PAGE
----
A 35-year-old male drywall installer presented with 2 years of progressive left upper extremity weakness, numbness, and hand clumsiness. Neurologic examination demonstrated 4-/5 strength of the left hand intrinsic muscles, decreased sensation to light touch in the left hand, and hyperreflexia of the left upper extremity. Electromyography and nerve conduction testing demonstrated only mild incidental bilateral ulnar neuropathy across the elbow. Magnetic resonance imaging (MRI) of the cervical spine demonstrated cervical spinal cord expansion with T2 hyperintensity at C4-C5. There was an associated defect of the bony posterior elements with projection of the neural elements into the dorsal subcutaneous soft tissue [
He then also reported that he routinely shaved a patch of lower back hair, but denied bowel, bladder, or lower extremity dysfunction. This prompted an MRI of the lumbar spine which demonstrated underlying diastematomyelia with a low-lying conus [
After satisfactory induction of general endotracheal anesthesia, the patient was positioned prone on gel rolls, and his head was fixed in Mayfield pins in neutral position. Neuromonitoring with somatosensory evoked potentials (SSEP), motor evoked potentials, and electromyography was established. The prior curvilinear midline incision was marked and slightly extended superiorly and inferiorly.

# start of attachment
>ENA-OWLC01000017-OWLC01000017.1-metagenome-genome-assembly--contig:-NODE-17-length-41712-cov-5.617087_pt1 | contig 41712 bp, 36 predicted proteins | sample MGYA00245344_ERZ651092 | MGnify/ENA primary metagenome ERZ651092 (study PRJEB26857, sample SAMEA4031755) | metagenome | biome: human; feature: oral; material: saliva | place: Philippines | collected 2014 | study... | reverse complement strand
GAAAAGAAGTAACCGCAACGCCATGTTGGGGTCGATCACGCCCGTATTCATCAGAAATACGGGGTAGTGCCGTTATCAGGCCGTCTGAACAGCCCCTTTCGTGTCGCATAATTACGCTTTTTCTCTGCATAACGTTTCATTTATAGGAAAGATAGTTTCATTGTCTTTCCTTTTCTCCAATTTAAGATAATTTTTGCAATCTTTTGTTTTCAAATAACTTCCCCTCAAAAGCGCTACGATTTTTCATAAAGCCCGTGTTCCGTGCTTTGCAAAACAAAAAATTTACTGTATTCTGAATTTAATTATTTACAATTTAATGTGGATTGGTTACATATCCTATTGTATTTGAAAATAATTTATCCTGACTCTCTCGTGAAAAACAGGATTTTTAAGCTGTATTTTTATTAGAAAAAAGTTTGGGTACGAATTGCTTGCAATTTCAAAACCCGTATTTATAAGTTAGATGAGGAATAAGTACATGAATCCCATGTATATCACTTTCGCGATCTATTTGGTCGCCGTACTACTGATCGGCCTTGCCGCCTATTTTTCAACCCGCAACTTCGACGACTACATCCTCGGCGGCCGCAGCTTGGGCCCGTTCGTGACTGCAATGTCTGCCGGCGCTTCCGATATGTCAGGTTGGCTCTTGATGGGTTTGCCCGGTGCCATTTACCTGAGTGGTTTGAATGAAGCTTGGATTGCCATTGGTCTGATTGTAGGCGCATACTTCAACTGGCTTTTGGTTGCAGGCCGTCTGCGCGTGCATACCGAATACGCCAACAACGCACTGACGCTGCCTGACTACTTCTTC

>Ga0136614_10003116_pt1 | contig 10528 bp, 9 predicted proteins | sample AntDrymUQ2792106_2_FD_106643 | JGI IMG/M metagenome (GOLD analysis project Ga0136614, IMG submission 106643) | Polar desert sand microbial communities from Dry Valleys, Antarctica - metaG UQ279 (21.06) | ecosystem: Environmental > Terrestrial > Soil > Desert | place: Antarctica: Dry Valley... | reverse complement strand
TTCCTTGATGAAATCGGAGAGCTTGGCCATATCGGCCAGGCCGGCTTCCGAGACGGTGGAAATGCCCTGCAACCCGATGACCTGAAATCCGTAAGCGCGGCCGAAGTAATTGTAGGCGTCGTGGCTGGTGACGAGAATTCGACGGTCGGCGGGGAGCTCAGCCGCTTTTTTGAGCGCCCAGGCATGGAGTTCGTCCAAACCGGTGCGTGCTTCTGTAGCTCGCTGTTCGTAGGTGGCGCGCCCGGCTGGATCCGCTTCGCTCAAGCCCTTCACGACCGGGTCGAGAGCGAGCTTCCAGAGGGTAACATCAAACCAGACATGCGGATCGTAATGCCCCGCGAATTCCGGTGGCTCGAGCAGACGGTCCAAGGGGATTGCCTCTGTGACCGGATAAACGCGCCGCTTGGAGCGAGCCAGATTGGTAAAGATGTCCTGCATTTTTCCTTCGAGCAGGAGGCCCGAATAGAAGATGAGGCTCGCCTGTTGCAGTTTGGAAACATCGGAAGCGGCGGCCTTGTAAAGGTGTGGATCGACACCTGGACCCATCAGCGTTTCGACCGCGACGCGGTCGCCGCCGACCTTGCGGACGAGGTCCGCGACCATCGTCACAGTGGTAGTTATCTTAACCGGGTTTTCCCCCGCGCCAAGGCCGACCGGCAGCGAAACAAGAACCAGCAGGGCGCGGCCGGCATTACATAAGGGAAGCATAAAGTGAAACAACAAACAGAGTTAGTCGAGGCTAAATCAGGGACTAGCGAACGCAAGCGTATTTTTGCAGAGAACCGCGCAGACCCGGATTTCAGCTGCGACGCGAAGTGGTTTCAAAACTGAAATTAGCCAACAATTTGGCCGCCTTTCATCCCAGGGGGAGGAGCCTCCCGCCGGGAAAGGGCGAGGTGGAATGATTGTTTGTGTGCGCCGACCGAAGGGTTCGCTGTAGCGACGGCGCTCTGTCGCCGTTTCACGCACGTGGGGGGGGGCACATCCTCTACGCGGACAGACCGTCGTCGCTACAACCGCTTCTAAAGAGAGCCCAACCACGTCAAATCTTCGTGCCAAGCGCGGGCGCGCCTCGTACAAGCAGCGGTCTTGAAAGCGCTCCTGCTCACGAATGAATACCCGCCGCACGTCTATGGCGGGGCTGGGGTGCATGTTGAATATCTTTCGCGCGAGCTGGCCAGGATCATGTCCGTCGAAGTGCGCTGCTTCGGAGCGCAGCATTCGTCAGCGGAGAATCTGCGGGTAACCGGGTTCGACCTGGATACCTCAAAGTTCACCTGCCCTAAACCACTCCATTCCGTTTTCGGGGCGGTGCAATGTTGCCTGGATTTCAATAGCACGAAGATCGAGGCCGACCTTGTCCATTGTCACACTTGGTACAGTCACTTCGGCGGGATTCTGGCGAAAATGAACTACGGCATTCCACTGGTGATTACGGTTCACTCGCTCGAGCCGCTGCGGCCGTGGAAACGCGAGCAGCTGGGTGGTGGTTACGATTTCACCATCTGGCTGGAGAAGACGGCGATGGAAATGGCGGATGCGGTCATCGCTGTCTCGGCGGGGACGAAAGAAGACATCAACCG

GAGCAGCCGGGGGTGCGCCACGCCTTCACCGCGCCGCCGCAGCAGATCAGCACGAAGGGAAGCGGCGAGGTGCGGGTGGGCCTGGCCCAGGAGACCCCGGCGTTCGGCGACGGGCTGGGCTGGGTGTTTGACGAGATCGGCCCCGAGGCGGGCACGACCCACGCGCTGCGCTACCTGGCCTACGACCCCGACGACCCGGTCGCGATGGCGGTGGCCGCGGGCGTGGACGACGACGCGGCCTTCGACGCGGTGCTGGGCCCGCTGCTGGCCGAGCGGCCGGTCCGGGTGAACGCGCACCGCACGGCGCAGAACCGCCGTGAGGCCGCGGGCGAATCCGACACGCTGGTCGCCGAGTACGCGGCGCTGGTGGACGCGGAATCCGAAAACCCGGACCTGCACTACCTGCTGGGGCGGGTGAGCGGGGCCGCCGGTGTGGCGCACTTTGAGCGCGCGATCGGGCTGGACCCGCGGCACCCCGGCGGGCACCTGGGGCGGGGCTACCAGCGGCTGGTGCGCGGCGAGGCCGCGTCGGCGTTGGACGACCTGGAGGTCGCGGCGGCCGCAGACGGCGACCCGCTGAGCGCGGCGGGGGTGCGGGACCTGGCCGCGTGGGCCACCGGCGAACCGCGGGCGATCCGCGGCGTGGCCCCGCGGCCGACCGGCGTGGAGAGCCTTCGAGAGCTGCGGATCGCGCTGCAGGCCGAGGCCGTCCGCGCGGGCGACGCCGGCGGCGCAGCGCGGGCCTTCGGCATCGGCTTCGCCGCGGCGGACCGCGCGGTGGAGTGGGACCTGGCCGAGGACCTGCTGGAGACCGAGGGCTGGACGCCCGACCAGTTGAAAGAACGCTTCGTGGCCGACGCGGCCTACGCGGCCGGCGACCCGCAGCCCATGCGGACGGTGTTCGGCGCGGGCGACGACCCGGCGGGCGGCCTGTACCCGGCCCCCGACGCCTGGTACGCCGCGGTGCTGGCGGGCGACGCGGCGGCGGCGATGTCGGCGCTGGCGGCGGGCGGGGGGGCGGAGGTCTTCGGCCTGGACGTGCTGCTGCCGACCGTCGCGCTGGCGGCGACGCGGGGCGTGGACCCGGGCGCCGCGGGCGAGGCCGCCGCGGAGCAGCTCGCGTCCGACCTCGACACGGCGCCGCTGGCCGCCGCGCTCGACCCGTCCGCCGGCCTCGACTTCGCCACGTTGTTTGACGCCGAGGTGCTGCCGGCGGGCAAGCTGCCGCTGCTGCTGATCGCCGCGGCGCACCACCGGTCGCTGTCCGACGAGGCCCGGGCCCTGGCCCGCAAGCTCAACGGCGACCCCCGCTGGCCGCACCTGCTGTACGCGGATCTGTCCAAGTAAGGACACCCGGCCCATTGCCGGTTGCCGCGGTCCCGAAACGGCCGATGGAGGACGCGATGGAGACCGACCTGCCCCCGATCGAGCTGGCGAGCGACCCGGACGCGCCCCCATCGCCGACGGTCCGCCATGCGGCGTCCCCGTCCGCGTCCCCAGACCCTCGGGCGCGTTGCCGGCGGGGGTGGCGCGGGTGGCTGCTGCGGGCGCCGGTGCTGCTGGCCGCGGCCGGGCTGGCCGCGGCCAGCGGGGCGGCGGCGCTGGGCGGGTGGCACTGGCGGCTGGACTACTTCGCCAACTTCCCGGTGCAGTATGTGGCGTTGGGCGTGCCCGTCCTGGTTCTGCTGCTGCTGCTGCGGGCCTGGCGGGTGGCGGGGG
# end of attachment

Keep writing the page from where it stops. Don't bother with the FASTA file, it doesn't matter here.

The superior portion of the incision over the last rostral intact lamina was opened sharply and carried down to the fascia using blunt dissection. Progressing along the fascia from superior to inferior, the overlying soft tissue was opened. The myelomeningocele sac was identified and dissected circumferentially as it passed through the fascia. The sac was then separated from the overlying soft tissue [
Intraoperative views of the cervical myelomeningocele (cranial at right and caudal at left in each image). (a) Myelomeningocele sac (asterisk) extending through the fascia (f) and terminating in the subcutaneous adipose tissue (a). (b and c) Myelomeningocele emanating from the normal dura (d) and contiguous with it superiorly and inferiorly. (d) Dorsal projection of the neural elements (n) after dissection from the overlying myelomeningocele sac. (e) Pial closure of the dysplastic neural stump. (f) The free dysplastic neural stump at rest before dural closure.
The fascia was opened rostral and caudal to the myelomeningocele sac. The rostral (bifid) and caudal (hemi) dysplastic spinal lamina were removed using Kerrison rongeurs. The exposed native dura was contiguous with the myelomeningocele sac [
Under microscopic magnification, the spinal cord dura was incised rostral to the myelomeningocele. Progressing caudally, the dorsal spinal cord was found to be tethered to the dura by thick arachnoid bands. These were divided as they were encountered. The dural opening eventually extended into the myelomeningocele sac. In the sac was a dorsal projection of the cervical spinal cord approximately the same size as the cervical spinal cord. It was freed circumferentially from its dural attachments. The dorsal projection terminated in dysplastic spinal cord that fused with the overlying dural sac [